In the mania of the trade deadline, when players move rapidly from team to team and teams buy and sell without abandon, it's easy to overlook the minute traits of the men who switch teams. Transaction anaylses (mine included) typically focus on the clubs, including only a brief note of the performance to date and rest-of-season projection for the players. There's nothing wrong with that approach, but in the cases where the player has done something notably differently prior to the deal — which would pertain to his play in his new destination — a more in-depth look would help.
David Price changed teams recently, coming to the Blue Jays from the Tigers to help the former with its push for a title. By any metric, he's pitched as well as ever in 2015. Compared to the previous four years — in which he posted an ERA- of 83 and a FIP- of 77 — he's allowed far fewer runs, dropping his ERA to 36 percent better than average. While his FIP has stayed the same, a defense-independent line that top the league average by 23 percent still places him among the best pitchers in the game.
Price has always derived a lot of his success from strikeouts, and that hasn't altered in 2015. His 23.3 percent strikeout rate may have declined a bit from the 24.1 percent mark he posted from 2011 to 2014, but he still fans a solid share of batters. Interestingly, though, the means by which he's attained those strikeouts has changed.
Let's look at Price's yearly rates of looking strikeouts (as a percentage of total punchouts), along with their status among fellow American League hurlers:
There's a definite trend here. Price used to catch hitters looking, to a significant degree; now, he mixes in a lot more swinging strikeouts. This doesn't have much to do with sequencing — Price's overall looking strike rate has dropped from 20.5 percent to 17.5 percent, while his swinging strike rate has jumped from 9.8 percent to 12.3 percent. Because the average in each regard usually hangs around 17 percent and 9 percent, respectively, Price has transformed from a high-called, mediocre-swinging strike guy to a mediocre-called, high-swinging strike guy.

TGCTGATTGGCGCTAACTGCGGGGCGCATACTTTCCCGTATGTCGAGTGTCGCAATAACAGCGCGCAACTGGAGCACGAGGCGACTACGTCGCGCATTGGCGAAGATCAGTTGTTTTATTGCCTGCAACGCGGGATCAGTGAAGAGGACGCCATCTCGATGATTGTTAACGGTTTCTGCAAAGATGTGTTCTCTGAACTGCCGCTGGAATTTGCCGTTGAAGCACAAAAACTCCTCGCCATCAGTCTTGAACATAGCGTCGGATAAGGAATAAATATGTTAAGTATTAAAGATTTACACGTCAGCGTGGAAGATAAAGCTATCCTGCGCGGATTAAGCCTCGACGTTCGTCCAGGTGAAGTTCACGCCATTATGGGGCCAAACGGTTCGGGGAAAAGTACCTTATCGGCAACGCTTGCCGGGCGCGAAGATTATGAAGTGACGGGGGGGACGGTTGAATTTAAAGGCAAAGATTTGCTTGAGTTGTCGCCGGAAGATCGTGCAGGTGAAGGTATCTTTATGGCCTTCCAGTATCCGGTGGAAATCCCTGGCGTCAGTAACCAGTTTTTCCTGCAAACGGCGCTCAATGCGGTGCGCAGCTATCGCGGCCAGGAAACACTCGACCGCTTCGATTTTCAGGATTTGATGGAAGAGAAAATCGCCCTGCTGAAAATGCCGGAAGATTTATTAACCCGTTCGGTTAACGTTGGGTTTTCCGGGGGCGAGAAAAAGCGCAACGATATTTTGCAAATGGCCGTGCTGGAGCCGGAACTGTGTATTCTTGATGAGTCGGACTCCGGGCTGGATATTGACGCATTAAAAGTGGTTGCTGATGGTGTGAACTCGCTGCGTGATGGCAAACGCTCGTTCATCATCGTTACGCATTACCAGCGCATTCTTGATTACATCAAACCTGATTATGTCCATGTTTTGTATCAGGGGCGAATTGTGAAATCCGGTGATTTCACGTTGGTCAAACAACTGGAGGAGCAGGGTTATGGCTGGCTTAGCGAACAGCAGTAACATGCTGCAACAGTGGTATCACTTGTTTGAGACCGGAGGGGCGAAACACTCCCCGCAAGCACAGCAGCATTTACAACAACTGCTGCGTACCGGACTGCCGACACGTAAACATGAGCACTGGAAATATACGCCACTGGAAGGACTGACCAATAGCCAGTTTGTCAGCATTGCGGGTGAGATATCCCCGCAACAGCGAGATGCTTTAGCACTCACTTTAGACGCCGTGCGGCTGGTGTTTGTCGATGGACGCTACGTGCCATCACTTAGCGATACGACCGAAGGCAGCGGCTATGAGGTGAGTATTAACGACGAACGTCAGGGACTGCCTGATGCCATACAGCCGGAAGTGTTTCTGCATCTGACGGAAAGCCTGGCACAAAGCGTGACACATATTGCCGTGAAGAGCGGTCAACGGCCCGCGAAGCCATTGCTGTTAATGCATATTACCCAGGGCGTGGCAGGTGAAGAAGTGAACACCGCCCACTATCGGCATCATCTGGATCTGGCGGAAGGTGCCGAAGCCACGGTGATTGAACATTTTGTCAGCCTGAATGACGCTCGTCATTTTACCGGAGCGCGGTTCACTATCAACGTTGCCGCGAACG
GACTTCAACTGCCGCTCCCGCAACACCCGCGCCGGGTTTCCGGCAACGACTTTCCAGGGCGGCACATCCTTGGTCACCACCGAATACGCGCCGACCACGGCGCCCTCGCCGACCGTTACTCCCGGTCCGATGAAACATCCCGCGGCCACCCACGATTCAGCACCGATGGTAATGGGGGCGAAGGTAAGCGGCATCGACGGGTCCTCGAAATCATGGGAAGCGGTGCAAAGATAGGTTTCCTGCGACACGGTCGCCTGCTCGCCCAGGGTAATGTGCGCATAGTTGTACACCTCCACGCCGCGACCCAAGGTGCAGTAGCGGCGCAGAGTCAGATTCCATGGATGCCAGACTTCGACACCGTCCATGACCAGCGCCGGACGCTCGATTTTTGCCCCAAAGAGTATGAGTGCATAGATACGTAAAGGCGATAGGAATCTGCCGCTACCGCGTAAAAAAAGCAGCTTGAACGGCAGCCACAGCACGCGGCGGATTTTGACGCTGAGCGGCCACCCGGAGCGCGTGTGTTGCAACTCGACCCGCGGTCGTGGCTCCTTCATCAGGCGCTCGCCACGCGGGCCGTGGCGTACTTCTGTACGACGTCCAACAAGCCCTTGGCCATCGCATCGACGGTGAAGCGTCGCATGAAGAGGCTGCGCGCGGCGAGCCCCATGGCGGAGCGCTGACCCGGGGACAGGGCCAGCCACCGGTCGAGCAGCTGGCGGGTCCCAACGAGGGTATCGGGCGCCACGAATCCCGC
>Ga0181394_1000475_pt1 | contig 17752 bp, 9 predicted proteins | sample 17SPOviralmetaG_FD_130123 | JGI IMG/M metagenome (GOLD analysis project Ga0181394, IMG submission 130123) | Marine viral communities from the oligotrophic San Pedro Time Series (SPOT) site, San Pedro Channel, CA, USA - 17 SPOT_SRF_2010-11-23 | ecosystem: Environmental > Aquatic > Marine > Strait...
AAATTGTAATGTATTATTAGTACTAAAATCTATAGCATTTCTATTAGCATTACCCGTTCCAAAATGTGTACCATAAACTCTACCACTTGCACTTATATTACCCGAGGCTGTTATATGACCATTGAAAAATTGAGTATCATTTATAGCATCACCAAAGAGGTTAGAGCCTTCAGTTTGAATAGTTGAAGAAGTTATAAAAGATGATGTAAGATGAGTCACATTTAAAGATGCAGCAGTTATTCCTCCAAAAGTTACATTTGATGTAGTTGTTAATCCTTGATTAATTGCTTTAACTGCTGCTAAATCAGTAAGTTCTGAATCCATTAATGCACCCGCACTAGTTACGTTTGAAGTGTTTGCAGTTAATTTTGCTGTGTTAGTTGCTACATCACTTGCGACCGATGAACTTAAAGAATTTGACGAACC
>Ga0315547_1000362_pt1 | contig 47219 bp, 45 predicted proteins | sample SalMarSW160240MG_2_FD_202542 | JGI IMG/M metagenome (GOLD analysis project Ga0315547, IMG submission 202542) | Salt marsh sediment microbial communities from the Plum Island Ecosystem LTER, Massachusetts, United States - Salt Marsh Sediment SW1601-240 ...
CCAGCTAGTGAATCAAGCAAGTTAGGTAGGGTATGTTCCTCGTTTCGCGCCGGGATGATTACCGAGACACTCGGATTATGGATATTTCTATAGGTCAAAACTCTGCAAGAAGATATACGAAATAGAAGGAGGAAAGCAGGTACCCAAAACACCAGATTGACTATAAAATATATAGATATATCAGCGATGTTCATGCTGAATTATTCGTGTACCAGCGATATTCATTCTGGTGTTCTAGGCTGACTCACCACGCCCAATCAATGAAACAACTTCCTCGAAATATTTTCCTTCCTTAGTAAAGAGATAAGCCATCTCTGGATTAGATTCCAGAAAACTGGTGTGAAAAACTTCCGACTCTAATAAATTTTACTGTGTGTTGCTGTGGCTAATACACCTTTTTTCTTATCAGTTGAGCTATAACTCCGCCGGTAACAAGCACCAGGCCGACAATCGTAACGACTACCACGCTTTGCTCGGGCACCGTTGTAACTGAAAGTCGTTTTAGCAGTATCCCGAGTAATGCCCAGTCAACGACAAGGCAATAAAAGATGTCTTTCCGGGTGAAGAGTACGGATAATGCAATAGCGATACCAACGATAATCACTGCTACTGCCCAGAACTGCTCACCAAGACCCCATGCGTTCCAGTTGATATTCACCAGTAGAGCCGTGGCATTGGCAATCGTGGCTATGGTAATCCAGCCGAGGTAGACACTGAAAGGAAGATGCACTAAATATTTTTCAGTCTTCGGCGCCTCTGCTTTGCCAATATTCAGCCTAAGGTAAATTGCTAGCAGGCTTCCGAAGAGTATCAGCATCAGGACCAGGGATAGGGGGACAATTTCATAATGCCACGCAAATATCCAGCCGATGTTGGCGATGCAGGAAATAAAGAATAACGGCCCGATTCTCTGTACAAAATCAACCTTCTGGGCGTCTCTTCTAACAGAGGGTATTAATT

Part of the blame for this falls on the players behind the plate. James McCann, who has caught most of Price's games in 2015, ranks 87th out of 89 catchers in pitch-framing ability. Coming from Tampa Bay, where framing god Jose Molina served as his primary catcher for most of his tenure, Price has obviously seen a bit of a dropoff. Perhaps reacting to that, he's thrown fewer borderline pitches this year:
Russell Martin has always excelled at receiving, so presumably Price will garner more favorable calls as a Blue Jay. In turn, he may go back to painting the corners, and thereafter see some rise in looking strikeouts.
But the backstops didn't create this situation. Across the 2011 through 2014 campaigns, opposing hitters swung at 60.5 percent of the pitches Price threw in the strike zone and made contact on 80.4 percent of their swings overall. 2015 has seen those numbers shift to 65.5 percent and 77.0 percent, respectively. Independent (probably) of the game-caller, Price has lost deception, while he's gained power.
His pitch usage has had a hand in this. A different offering has assumed the role of primary hard pitch:
The four-seam fastball, which has always caused more whiffs and fewer looks than the sinker, has comprised more than a third of Price's pitches. This has certainly helped him with swinging strikes, and the continued improvement of the changeup — probably the best pitch in his arsenal — has made a difference there as well. That pitch has never fooled batters to the extent that it has thus far:
As with many variations in pitch results where velocity remains stable (relative to last year, at least), location has driven this. Price has traditionally gone low and away with the changeup, in and out of the zone:
By contrast, the 2015 version of the pitch goes lower more often, avoiding the outer part of the plate:
Heading down has always paid off for Price's changeup, and 2015 hasn't altered that.
While this pitch has reached a new height, the cutter has plummeted. Its once-steady looking strike rate (22.3 percent from 2011 to 2014) has come all the way down to 15.9 percent, accounting for a lot of the drop in Price's backward Ks. And like the changeup, the cutter's placement has precipitated its evolution:
Batters never swung at Price's cutters on the outer reaches of the zone, making that a beneficial spot for them to reside. Somehow, though, he's just lost control of them:
Hitting the dirt in far too many of its appearances, Price's cutter has become pretty wild. In the end, however, the rise of the changeup has covered for it.
With several types of pitches contributing, Price has jumped from looking strikeouts to swinging strikeouts. Some of this will likely revert to the ways of old once he settles in Toronto; some of it will likely stay, for better or for worse. There doesn't appear to be any real downside to this exchange, aside from a possible rise in reaches on swinging third strikes, which a commanding pitcher such as Price probably won't have to worry about. He still does as well as anyone in the game, by any means.
In this hectic time of year, it's important to keep in mind that baseball still takes place. The players don't remain static, and noting as much (especially when they've departed to a contender) makes for a juicy storyline. Price isn't the pitcher that Detroit received last year, so who knows what he'll be when he hits the postseason?
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